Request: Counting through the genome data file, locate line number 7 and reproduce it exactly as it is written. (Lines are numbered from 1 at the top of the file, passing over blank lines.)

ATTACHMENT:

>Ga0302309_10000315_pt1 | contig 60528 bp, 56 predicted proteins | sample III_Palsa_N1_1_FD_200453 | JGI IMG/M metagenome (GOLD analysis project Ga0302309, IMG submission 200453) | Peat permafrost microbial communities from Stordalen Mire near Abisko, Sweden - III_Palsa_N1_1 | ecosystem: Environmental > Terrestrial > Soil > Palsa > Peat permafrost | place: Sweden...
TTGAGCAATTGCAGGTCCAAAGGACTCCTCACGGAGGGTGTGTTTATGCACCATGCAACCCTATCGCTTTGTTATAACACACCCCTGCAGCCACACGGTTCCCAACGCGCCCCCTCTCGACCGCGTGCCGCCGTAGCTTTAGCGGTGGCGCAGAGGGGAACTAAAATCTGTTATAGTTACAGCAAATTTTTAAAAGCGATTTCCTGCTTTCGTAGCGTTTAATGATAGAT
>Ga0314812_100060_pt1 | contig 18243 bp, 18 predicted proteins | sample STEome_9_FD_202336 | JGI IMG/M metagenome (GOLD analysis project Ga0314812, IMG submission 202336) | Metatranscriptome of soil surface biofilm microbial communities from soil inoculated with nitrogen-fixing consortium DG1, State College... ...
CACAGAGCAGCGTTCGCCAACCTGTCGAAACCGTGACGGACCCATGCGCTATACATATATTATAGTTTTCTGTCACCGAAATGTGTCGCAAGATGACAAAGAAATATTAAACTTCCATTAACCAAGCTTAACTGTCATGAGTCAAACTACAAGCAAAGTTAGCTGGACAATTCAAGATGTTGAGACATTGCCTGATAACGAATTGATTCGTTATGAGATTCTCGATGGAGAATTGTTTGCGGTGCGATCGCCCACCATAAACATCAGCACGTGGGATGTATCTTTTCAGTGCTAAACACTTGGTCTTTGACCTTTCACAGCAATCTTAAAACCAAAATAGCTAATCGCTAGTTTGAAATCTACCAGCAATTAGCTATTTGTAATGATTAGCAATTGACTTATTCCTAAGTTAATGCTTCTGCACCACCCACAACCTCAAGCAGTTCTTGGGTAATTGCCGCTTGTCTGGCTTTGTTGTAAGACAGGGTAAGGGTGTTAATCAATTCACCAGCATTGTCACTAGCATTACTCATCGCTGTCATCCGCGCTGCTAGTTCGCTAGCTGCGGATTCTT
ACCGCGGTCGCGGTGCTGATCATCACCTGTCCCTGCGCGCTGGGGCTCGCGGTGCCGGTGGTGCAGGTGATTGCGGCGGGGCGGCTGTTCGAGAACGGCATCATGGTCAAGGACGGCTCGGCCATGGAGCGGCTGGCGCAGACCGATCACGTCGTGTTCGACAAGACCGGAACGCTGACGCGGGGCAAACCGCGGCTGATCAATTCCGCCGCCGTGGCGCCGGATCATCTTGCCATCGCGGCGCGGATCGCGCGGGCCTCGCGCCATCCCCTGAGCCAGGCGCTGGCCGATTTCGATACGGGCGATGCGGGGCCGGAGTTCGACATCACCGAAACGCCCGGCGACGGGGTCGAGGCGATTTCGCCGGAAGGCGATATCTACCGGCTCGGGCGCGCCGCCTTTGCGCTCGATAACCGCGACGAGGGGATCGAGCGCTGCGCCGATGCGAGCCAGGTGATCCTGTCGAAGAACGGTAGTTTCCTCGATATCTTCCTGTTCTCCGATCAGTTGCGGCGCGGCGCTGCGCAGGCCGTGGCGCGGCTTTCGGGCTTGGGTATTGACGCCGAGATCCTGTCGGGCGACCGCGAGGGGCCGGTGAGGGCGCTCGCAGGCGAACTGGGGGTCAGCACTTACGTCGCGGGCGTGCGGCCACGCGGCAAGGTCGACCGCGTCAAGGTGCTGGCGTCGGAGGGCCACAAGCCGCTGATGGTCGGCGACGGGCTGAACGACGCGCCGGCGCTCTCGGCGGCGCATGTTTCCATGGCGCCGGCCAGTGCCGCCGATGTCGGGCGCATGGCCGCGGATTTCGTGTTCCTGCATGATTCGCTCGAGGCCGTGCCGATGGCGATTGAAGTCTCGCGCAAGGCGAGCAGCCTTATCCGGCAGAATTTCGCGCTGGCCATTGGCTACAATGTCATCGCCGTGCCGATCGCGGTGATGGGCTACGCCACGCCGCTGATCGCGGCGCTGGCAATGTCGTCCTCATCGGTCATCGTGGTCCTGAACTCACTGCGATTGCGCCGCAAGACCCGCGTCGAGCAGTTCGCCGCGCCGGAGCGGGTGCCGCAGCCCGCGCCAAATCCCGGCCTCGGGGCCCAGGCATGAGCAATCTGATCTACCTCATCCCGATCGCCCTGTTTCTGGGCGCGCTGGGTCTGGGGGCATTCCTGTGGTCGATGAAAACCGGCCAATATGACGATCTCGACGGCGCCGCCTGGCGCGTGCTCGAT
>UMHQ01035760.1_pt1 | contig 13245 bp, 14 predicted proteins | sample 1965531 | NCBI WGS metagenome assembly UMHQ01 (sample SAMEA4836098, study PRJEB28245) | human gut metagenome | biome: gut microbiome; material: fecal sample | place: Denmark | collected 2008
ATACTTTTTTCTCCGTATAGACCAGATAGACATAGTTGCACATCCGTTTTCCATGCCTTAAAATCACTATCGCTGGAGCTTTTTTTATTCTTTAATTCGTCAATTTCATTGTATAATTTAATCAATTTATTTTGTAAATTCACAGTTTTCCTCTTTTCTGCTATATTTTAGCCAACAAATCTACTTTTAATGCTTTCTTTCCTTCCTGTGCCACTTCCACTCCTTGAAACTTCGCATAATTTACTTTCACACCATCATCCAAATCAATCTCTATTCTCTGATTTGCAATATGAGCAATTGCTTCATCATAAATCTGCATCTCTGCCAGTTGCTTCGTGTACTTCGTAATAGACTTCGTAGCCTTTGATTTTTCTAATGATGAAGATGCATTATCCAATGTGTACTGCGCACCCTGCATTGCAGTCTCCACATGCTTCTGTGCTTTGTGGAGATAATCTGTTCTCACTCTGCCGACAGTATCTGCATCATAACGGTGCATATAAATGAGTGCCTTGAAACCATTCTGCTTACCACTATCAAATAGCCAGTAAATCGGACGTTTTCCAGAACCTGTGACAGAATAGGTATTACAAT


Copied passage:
ATACTTTTTTCTCCGTATAGACCAGATAGACATAGTTGCACATCCGTTTTCCATGCCTTAAAATCACTATCGCTGGAGCTTTTTTTATTCTTTAATTCGTCAATTTCATTGTATAATTTAATCAATTTATTTTGTAAATTCACAGTTTTCCTCTTTTCTGCTATATTTTAGCCAACAAATCTACTTTTAATGCTTTCTTTCCTTCCTGTGCCACTTCCACTCCTTGAAACTTCGCATAATTTACTTTCACACCATCATCCAAATCAATCTCTATTCTCTGATTTGCAATATGAGCAATTGCTTCATCATAAATCTGCATCTCTGCCAGTTGCTTCGTGTACTTCGTAATAGACTTCGTAGCCTTTGATTTTTCTAATGATGAAGATGCATTATCCAATGTGTACTGCGCACCCTGCATTGCAGTCTCCACATGCTTCTGTGCTTTGTGGAGATAATCTGTTCTCACTCTGCCGACAGTATCTGCATCATAACGGTGCATATAAATGAGTGCCTTGAAACCATTCTGCTTACCACTATCAAATAGCCAGTAAATCGGACGTTTTCCAGAACCTGTGACAGAATAGGTATTACAAT